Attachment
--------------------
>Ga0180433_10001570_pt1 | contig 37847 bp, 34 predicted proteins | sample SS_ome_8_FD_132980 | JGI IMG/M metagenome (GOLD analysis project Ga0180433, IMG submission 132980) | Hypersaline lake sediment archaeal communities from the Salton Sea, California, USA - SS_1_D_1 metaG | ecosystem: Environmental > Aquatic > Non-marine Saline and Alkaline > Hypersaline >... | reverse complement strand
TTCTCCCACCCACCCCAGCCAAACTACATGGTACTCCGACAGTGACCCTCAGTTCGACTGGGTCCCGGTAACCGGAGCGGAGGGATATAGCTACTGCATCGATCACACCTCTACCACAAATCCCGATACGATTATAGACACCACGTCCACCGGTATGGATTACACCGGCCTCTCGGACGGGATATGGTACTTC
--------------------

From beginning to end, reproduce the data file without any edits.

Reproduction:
>Ga0180433_10001570_pt1 | contig 37847 bp, 34 predicted proteins | sample SS_ome_8_FD_132980 | JGI IMG/M metagenome (GOLD analysis project Ga0180433, IMG submission 132980) | Hypersaline lake sediment archaeal communities from the Salton Sea, California, USA - SS_1_D_1 metaG | ecosystem: Environmental > Aquatic > Non-marine Saline and Alkaline > Hypersaline >... | reverse complement strand
TTCTCCCACCCACCCCAGCCAAACTACATGGTACTCCGACAGTGACCCTCAGTTCGACTGGGTCCCGGTAACCGGAGCGGAGGGATATAGCTACTGCATCGATCACACCTCTACCACAAATCCCGATACGATTATAGACACCACGTCCACCGGTATGGATTACACCGGCCTCTCGGACGGGATATGGTACTTC